I'm not nitpicking every number, I'm not trying to control every number, I just want a lower expected range than seeing anyone swinging an axe going from 8-32 damage on the same attack.

Unless enemies are all designed to have low HP and die instantly anyway?

I'm genuinely trying to figure out how this is a good system to design a game around....

If you could stop accusing me of trying to “milk favorites” and engage with the content of my posts that’d be great. I don’t post on these boards to win a nerd popularity contest, what would be the point?

I use challenge rating to determine if a challenge is roughly the right level for my players not damage output. Because damage output dosn’t measure the dozen odd ways spelllcasters can end a fight without hp attrition or the fighter can lock down a fight with clever use of combat manoeuvers.

On the rare occasion I use damage numbers: If a fighter does between 8-32 damage a turn, then they average around 16 damage, and if I need that number for some reason that’s what I use. In original Pathfinder I already maximize monster HD whenever I want a longer fight, I don’t need specific damage numbers for that, I know that more hp = linger monster fight.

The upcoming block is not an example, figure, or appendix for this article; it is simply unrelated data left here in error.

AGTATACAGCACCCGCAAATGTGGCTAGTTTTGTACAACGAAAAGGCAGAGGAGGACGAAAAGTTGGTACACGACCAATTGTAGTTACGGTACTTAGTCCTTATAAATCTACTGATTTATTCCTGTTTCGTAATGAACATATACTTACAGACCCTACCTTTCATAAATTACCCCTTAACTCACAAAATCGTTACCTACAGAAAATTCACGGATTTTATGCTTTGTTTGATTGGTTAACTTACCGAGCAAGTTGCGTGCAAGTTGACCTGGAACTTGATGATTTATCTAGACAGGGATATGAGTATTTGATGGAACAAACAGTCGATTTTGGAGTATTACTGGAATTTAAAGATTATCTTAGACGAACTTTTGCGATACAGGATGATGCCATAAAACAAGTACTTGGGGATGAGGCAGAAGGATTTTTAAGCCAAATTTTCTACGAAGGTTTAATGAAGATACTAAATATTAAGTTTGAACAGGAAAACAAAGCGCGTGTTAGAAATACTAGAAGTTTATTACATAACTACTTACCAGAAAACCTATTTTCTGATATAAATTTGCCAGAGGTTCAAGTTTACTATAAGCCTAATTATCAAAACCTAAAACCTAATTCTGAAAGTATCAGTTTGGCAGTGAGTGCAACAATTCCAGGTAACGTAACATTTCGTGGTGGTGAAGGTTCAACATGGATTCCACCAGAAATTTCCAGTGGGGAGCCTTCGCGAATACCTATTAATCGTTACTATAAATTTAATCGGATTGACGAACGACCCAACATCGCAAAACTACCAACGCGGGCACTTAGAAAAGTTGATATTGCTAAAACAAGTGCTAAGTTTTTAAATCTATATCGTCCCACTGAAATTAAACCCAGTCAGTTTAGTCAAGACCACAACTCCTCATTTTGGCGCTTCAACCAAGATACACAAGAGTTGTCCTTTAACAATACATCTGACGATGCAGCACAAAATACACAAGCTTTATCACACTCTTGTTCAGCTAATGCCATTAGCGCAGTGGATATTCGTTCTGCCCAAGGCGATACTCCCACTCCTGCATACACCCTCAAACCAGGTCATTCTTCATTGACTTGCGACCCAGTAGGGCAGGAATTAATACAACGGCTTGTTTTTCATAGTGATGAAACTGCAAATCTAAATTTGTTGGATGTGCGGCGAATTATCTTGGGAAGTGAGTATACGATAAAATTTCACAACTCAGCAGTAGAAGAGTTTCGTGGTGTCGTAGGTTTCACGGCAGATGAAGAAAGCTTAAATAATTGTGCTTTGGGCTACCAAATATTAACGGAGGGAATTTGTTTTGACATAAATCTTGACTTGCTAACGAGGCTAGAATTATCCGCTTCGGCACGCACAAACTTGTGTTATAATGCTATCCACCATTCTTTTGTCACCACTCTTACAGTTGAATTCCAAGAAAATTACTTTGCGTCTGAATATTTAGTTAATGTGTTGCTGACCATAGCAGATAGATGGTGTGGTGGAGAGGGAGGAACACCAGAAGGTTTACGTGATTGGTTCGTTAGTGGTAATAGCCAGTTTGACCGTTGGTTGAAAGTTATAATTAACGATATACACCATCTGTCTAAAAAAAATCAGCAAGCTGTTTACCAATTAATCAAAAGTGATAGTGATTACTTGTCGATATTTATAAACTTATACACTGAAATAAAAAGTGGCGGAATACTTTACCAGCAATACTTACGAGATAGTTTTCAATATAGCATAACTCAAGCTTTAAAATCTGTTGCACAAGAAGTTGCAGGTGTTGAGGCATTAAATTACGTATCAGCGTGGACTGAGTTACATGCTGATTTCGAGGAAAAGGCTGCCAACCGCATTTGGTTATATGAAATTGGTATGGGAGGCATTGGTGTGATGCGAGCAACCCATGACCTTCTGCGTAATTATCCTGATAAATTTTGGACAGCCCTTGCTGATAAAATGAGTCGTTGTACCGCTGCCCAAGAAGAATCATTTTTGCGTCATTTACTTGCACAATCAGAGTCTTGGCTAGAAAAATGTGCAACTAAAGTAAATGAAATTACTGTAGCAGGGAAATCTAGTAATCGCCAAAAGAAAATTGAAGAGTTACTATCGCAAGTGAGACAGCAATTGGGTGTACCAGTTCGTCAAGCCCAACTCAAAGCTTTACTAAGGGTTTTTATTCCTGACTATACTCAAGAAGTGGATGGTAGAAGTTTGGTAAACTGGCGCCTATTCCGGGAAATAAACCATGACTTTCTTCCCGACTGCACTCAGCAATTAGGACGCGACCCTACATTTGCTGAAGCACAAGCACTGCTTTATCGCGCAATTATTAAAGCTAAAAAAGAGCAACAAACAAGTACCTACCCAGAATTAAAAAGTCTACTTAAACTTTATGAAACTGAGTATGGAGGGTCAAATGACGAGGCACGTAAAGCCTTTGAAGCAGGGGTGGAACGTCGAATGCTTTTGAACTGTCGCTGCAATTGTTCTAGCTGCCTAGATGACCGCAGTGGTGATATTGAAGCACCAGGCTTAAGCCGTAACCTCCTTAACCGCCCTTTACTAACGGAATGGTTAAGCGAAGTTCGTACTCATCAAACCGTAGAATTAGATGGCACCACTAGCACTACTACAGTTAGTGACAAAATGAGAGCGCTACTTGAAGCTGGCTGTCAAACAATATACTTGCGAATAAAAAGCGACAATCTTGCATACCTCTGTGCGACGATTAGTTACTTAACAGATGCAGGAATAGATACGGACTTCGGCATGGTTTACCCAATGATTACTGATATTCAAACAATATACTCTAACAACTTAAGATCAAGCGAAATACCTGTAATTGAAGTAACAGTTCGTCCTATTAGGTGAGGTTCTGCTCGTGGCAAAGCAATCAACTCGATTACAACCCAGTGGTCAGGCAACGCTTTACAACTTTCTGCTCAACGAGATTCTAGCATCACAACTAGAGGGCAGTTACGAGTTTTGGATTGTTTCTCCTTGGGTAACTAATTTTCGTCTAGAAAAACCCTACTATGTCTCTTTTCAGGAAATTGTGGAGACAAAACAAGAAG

I mean Pathfinder 1e has x3 and x4 weapons, your scythe wielding fighter could easily have a damage range of 8-56 at level 1 in the game that exists. So again you have the tools to handle damage ranges and not just static damage.


DM_aka_Dudemeister wrote:
master_marshmallow wrote:
DM_aka_Dudemeister wrote:

Look I'm not trying to pick on you, but your original argument was that players who toiled over the books wouldn't feel rewarded enough.

Now the goal posts have moved to be about precision game mastering. Which, okay, if your argument has changed because you've found a new issue that's fine. I'm happy to talk about that.

I don't measure player strength by their specific damage numbers, I use their level. There's too many variables for specific damage numbers to matter from encounter to encounter (who knows when someone is going to lay that clutch haste down, or when the fighter is going to do something crazy like swing off the chandelier instead of full attack). So I use CR to balance encounters, it's not 100% perfect, but it does the job well enough that I've not accidentally TPK'd because I threw something too powerful at the PC's (at least not since 3.0).

Now if your GMing style requires perfect, precise knowledge of how much damage the fighter can deal, are you worried about sneak attack? What about crit-fishing builds? What of flaming, frost, shock? What about fireball, disintegrate and cone of cold?

If you have tools to deal with those things, then I'll bet you have tools to deal with new power attack.

So you completely dodge my point yet again to milk more favorites for yourself.